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American Journalism Review
A Rebirth in Orange County  | American Journalism Review
 AJR  Features
From AJR,   December 2012/January 2013

A Rebirth in Orange County    

After being laid off by the Los Angeles Times, reporter Margot Roosevelt is excited about joining the burgeoning staff of the OC Register.Fri., December 21, 2012.

By Gabby Siskind
Gabby Siskind ( is a student at the Philip Merrill College of Journalism at the University of Maryland.     

It's been quite a rollercoaster for Margot Roosevelt.

Last year, the veteran journalist, with more than 30 years of reporting experience, found herself a victim of the traumatic changes that have rocked the newspaper business in recent years: She was laid off by the Los Angeles Times.

Now she's been caught up in Publisher Aaron Kushner's hiring spree at the Orange County Register, where she's covering the economy for the paper's business section.

"We hired Margot, just as we have hired dozens of others, because we like the verve and skill she brings to her work and felt we had an important area [where] she could bring that passion to bear for our subscribers," says Kushner, who is also CEO of Freedom Communications Holdings, the Register's parent company.

While many legacy news outlets have been cutting back, Kushner, whose private equity group acquired the paper in July, is adding journalists, lots of them, to the roster. Kushner says he has created 100 positions, and more are coming.

Margot Roosevelt

And Roosevelt is excited to be one of the new hires.

"The Register is one of the most dynamic newspapers in the country," she says. "It has attracted a score of talented new reporters to complement an already excellent staff."

That's quite a contrast to what has happened at the Times, whose staff is far smaller than in its glory days and whose owner, Tribune Co., is emerging from bankruptcy.

"I was surprised to be laid off from the L.A. Times after five years, but the paper has had to shrink by half in recent years," Roosevelt says. "The paper had five environmental reporters, and when they sought to cut costs, I was the person with the least seniority."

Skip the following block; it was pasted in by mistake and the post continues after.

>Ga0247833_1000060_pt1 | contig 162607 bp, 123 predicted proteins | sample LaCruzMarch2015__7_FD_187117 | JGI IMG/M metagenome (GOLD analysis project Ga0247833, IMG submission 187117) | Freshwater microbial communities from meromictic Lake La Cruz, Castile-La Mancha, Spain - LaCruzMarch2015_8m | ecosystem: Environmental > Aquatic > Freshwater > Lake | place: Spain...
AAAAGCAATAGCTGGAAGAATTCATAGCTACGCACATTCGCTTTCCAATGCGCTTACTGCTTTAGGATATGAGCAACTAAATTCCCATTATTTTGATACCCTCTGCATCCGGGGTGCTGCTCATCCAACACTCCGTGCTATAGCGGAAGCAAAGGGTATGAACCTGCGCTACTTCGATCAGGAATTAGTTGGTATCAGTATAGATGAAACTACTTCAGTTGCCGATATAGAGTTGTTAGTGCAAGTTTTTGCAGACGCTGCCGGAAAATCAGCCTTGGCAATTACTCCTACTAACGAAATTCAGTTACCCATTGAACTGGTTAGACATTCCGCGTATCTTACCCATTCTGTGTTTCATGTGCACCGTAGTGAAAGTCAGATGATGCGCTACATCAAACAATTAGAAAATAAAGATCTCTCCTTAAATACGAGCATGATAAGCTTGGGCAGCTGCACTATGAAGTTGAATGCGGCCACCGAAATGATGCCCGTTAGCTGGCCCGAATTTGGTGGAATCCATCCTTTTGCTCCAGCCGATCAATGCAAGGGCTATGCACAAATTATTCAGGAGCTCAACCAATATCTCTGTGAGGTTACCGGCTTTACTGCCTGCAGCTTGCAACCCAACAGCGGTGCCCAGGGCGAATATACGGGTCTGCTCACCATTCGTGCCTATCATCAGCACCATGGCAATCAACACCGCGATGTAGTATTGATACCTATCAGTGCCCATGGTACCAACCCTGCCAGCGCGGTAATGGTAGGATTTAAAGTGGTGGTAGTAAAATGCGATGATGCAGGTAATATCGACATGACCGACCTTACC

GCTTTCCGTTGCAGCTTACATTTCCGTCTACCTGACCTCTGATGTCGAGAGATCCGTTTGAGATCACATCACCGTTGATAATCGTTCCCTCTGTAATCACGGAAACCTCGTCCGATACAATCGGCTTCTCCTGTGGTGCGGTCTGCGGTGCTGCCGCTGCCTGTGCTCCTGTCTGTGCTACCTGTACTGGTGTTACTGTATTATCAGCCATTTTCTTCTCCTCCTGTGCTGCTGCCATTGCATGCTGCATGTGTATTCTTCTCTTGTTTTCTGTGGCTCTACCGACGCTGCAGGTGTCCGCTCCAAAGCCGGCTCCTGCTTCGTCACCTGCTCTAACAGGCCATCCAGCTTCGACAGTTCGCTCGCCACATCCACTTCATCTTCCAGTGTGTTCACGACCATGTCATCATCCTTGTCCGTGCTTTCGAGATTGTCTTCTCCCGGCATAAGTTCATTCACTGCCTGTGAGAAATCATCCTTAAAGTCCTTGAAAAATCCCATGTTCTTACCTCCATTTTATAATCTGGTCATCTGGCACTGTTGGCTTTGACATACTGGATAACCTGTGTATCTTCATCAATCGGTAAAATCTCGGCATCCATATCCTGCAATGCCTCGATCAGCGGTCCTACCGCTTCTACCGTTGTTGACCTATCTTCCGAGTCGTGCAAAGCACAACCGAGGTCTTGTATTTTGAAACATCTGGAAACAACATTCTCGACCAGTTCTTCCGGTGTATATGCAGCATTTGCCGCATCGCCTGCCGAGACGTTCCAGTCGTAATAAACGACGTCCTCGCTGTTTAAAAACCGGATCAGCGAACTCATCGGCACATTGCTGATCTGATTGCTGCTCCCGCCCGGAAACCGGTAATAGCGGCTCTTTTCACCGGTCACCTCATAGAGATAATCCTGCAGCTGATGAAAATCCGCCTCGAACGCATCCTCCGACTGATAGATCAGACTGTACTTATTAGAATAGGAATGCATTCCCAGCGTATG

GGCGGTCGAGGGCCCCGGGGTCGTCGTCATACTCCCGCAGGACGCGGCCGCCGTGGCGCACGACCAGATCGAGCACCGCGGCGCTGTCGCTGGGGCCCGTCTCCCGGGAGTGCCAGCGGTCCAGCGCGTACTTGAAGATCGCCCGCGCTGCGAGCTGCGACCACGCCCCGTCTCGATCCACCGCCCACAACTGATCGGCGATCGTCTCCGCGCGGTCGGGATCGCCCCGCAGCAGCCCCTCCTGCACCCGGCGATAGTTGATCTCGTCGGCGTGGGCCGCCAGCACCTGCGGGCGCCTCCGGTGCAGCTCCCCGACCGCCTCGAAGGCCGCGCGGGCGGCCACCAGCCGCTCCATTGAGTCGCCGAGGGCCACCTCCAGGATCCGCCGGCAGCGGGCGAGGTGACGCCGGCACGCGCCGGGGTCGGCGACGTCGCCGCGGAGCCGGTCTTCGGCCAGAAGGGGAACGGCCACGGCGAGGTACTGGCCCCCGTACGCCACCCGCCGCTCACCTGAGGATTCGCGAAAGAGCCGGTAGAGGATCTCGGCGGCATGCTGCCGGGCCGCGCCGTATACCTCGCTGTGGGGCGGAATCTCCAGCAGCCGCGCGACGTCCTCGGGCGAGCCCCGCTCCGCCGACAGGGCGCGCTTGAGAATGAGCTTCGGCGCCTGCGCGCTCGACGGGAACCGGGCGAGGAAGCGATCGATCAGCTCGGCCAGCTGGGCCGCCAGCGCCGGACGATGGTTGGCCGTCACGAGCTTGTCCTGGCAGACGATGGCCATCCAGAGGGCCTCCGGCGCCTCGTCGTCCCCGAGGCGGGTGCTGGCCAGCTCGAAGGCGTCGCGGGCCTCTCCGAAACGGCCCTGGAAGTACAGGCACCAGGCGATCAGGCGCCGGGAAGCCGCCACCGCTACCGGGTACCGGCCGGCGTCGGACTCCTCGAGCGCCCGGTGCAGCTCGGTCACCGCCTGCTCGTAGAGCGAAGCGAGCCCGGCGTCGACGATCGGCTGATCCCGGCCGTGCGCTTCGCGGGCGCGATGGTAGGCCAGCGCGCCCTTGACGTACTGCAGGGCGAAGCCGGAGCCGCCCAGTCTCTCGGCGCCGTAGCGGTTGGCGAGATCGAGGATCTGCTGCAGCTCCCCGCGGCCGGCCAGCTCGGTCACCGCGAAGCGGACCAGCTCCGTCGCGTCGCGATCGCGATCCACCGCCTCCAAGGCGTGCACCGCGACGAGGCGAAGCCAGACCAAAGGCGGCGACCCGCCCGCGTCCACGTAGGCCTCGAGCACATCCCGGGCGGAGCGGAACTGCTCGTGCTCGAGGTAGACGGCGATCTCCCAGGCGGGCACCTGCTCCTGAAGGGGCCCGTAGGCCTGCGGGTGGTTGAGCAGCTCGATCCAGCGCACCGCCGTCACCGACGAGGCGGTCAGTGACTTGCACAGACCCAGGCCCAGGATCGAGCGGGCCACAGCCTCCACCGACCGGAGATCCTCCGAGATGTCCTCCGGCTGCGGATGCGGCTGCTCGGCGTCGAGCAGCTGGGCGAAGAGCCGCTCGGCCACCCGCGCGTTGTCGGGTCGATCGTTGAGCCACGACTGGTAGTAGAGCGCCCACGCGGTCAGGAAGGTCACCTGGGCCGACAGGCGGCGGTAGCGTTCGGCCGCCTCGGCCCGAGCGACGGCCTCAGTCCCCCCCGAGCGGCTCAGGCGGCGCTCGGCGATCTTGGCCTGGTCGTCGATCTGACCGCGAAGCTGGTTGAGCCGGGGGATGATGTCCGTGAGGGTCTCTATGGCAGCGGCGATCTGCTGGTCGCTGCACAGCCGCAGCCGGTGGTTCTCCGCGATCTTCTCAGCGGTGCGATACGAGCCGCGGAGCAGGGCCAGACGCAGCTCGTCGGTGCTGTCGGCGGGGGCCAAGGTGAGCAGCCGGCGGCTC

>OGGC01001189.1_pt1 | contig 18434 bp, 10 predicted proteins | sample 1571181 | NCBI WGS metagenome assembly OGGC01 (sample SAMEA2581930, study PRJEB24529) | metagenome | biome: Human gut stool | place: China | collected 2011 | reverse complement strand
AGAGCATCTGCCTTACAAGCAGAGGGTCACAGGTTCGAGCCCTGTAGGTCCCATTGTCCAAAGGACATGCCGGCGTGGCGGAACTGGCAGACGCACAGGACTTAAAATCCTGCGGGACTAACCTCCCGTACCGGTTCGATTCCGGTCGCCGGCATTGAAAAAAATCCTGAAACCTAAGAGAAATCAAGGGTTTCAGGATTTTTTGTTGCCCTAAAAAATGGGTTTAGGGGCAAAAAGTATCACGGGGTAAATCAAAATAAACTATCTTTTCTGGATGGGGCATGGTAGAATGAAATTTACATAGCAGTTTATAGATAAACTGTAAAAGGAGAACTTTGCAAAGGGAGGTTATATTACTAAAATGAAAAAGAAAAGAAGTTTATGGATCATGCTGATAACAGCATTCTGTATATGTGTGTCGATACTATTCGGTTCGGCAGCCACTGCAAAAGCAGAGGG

But Roosevelt hardly spent the past year on the beach. She had a yearlong writing stint with Reuters as part of "American Mosaic," an ambitious polling project. Roosevelt traveled to eight states, writing news features about how groups like veterans, evangelicals and steelworkers felt about the issues and candidates in the 2012 election.

Roosevelt, who says she's "over 50," started reporting for the Washington Post in 1979 after graduating from Harvard University. She first worked for the Metro desk and then moved on to the National staff, where she had the opportunity to cover presidential and congressional campaigns. "As a congressional reporter, I learned how the legislative branch works, and was able to cover a kaleidoscope of constantly evolving issues," she says. "I learned to be a quick study and write fast."

Roosevelt then moved to New York as the Post's bureau chief, where she covered breaking news one day and wrote profiles for the Style section the next.

In 1988, Roosevelt joined Time magazine as its Paris correspondent. "I already spoke French and Spanish. It was a great beat with a lot of freedom," she says. "I had a fascinating time covering everything from Nazi collaboration trials in France to Spanish Presidential elections to Olympics in Lillehammer and Barcelona to the election of an African-born mayor in Brittany to the Corsican independence movement to a road race through Niger and Mali."

When Roosevelt returned to the U.S. in 1994 as Time's national correspondent, she asked to be based in Los Angeles. "Southern California is a place of many cultures," she says. "It is the state where so much happens first, and the beat gave me the opportunity to roam the Western U.S."

In 2007, as Time was closing many of its national bureaus, Roosevelt joined the Los Angeles Times. "I was delighted to move to the L.A. Times to launch a new beat covering climate policy and science," she says. "California was embarking on an unprecedented effort to cut its carbon footprint through legislation that would affect every industry in the state. I had covered environmental issues at the Post and Time, so it was a good fit."

Even though her stint there ended unhappily she was on assignment in Alaska 150 miles north of the Arctic Circle when she received an e-mail with news about her layoff Roosevelt says she has no regrets. "There were no drawbacks to working at the L.A. Times. I loved it."

As for her new gig, Roosevelt says, "In changing jobs, I look for the opportunity to keep learning, which is what makes journalism such a great profession. And I look for a happy workplace."

And she feels the Register is the right opportunity.

For a newspaper whose former parent company filed for bankruptcy three years ago, the outlook has changed dramatically. Not only is Kushner hiring while others are slashing, he's concentrating heavily on print while others are adopting digital-first strategies.

"We bought Freedom and the Register because we believe deeply in the importance of major metro newspapers and journalism," he says. "And we're a little bit crazy to think we can buck the trends, at least in this particular market."

For her part, Roosevelt is glad to be part of the bold venture.

"The owners are willing to invest in [the paper's] future," she says, "and, given the attraction of Southern California, I am optimistic the region and the paper will continue to grow."



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